Utterly Butterly Propaganda: An Analysis of Illustration as a Tool of Persuasion in Amul™ Ads

A pop culture icon and a beacon of upper-caste, liberal politics in India.

Kruttika Susarla
Graduate Student
Washington University in St. Louis

Brands have used mascots as a tool for persuasion and personalization of everyday commodities for ages (Dotz, Husain, 2003). Amul™ is an Indian dairy brand whose mascot is a fair-skinned girl in a white polka-dot dress and a matching bow in her blue hair. She was designed in 1967 and has since been used on product packaging and in political cartoon advertisements on billboards, print advertisements, and social media. The design of the mascot has remained consistent through the years and draws heavily on a rounded shape language. The Amul™ girl has been a pop culture icon and a beacon of upper-caste, liberal politics in India. Over the last six years, these advertisements shifted from liberal messaging to pro-state propaganda with a change in power in Indian politics to Hindu nationalism.

Amul™ uses visual and phonological puns, portmanteaus, and polysemous words in English and Hindi. The mascot transforms into politicians, celebrities, and sports persons depending on context. Her shape language is aggressively cute. Bright primary colors and consistent watercolor treatment with black outlines draw the audience into a nostalgic “good old” past while placing the mascot in an ever-changing political landscape. 

This presentation will visually analyze this evolution by examining the Amul™ illustration style, character design, and slogans. The analysis will use a dialectic method to read into the disarming aesthetics of the illustrations. It will contrast connoted messages with the material reality of the subjects of these ads by placing them in a historical, socio-political context. By doing so, we gain insight into how illustration has been used in these advertisements as a tool to normalize harmful government policies, the military, or pro-surveillance laws (Bhatia, 2020).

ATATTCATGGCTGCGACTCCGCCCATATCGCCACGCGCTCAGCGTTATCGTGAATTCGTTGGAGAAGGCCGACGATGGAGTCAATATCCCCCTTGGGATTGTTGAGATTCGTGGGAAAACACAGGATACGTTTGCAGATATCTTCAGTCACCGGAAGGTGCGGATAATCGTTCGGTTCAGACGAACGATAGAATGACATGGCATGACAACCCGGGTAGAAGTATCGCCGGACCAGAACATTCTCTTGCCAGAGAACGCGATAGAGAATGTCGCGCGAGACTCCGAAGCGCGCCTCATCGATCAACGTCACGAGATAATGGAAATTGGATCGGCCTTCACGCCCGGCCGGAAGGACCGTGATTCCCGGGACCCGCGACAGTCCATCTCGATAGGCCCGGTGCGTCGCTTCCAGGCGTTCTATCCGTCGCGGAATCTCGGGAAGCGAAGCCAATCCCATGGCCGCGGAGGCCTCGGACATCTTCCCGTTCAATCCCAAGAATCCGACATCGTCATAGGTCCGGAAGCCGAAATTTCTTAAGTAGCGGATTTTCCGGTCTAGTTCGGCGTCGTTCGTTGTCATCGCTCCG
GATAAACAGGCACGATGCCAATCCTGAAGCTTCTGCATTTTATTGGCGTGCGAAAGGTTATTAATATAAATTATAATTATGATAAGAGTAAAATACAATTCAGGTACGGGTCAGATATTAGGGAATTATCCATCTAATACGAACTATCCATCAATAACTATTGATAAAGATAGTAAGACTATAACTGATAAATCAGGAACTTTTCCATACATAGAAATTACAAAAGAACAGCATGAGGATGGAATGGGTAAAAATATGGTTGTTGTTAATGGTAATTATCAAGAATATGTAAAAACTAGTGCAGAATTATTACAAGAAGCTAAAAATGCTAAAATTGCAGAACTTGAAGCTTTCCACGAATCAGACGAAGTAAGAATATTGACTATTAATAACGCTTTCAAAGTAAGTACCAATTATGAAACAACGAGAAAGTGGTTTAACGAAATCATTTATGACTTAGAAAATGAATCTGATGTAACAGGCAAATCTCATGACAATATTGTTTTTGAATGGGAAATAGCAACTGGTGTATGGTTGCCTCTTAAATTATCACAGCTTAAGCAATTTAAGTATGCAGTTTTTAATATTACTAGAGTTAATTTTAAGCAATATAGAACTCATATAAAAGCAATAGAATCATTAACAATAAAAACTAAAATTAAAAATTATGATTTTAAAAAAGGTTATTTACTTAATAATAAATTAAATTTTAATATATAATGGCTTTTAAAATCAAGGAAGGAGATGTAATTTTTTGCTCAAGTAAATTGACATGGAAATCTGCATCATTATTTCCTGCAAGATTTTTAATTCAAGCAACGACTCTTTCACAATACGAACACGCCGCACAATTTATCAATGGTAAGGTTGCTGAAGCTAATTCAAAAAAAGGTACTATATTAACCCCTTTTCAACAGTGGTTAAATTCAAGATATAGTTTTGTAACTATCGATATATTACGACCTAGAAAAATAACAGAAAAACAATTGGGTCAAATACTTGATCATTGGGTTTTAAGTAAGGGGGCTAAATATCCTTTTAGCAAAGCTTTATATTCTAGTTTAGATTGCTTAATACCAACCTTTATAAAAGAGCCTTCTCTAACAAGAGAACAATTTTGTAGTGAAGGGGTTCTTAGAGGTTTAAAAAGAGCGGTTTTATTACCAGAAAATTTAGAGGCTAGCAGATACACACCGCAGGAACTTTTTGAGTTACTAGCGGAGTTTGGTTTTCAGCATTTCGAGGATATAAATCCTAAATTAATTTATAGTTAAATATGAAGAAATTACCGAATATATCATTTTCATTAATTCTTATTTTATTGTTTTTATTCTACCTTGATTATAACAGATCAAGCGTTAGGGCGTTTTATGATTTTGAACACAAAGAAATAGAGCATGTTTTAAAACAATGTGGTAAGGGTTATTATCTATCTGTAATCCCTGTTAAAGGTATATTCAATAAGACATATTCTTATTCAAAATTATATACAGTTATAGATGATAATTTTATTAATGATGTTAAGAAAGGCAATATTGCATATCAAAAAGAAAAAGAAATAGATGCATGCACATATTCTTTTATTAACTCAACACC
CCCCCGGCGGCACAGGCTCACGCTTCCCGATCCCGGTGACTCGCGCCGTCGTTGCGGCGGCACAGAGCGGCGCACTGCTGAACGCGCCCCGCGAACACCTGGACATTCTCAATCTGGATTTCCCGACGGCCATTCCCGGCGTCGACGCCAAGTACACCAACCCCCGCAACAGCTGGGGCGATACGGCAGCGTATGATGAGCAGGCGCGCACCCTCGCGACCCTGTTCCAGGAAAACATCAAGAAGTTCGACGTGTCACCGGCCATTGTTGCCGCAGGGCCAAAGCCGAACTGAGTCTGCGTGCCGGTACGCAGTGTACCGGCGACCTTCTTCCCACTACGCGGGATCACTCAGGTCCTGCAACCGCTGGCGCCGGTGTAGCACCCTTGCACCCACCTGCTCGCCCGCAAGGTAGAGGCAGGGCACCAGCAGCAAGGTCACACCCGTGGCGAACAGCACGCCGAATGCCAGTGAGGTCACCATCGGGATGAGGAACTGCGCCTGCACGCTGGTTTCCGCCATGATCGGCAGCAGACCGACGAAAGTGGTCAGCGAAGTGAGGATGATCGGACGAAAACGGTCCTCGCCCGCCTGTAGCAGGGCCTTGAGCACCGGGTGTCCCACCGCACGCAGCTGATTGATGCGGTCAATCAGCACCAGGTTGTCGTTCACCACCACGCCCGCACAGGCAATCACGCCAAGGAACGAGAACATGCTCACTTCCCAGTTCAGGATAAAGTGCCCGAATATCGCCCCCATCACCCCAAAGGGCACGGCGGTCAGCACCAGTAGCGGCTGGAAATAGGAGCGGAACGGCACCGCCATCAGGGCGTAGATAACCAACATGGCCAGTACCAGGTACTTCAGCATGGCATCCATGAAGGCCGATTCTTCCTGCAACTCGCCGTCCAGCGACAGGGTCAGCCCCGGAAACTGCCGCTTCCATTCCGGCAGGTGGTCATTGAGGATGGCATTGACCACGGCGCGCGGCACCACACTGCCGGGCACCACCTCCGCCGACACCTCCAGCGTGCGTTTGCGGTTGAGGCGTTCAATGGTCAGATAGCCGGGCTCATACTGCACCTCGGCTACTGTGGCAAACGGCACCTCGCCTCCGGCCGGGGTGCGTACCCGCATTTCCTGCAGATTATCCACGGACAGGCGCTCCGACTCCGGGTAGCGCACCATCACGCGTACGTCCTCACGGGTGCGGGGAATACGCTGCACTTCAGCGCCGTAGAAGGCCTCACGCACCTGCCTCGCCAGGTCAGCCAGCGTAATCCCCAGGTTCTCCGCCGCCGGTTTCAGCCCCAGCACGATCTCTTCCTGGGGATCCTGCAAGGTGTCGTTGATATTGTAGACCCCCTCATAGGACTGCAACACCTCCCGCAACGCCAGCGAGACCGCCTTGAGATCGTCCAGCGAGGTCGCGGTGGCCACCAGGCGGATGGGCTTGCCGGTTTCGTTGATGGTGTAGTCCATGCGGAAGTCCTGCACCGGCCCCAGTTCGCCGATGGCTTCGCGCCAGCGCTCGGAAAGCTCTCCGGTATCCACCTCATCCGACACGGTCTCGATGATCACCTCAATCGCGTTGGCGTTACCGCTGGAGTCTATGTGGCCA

Feminine Archetypes on Women’s Suffrage Postcards as Agents of Propaganda

Insight into the prevailing beliefs of the early twentieth century

Andrea Hempstead
Assistant Professor
Texas A&M University-Corpus Christi

Archetypes have been used as a successful marketing tool for years as the “collective unconscious,” so the use of feminine archetypes on suffrage postcards at the turn of the century should not be surprising. Both pro and anti-suffrage cards visualize the conformity to, as well as the divergence from, the mother, the maiden, the lover and the huntress to further their cause. The social importance of postcards during this time can be compared to the power and proliferation of the modern-day meme on social media, as billions of private visual messages were made public. Today, memes are used as a cultural practice of belonging for conversation, community and identification.

As consumerism grew in America at the turn of the twentieth century, so did the need to communicate to sub-cultures within America. By studying the styles, methods and modalities of the illustration of women as feminine archetypes on suffrage postcards, we gain insight into the prevailing beliefs of the early twentieth century surrounding gender roles, sex and power, gender and nationalism, and how these postcards were used as agents of propaganda using feminine archetypes.

Context and an understanding of audience are integral to meme generation. By examining the use of feminine tropes and archetypes in memes as situational understanding, we can see how the power of the narrative has shifted. The female narrator can use gendered assumptions to further her message through the common experience with the messaging of a meme.

Building off of historical analysis, sub-cultural beliefs and motives can be contextualized to gain an understanding of the use of archetypal imagery and messaging present on suffrage postcards and memes. By comparing and contrasting the use of the feminine archetype on suffrage postcards and memes, we can see how the feminine ideal and experience are tools for message making.

This research was presented at the Design Incubation Colloquium 7.2: 109th CAA Annual Conference on Wednesday, February 10, 2021.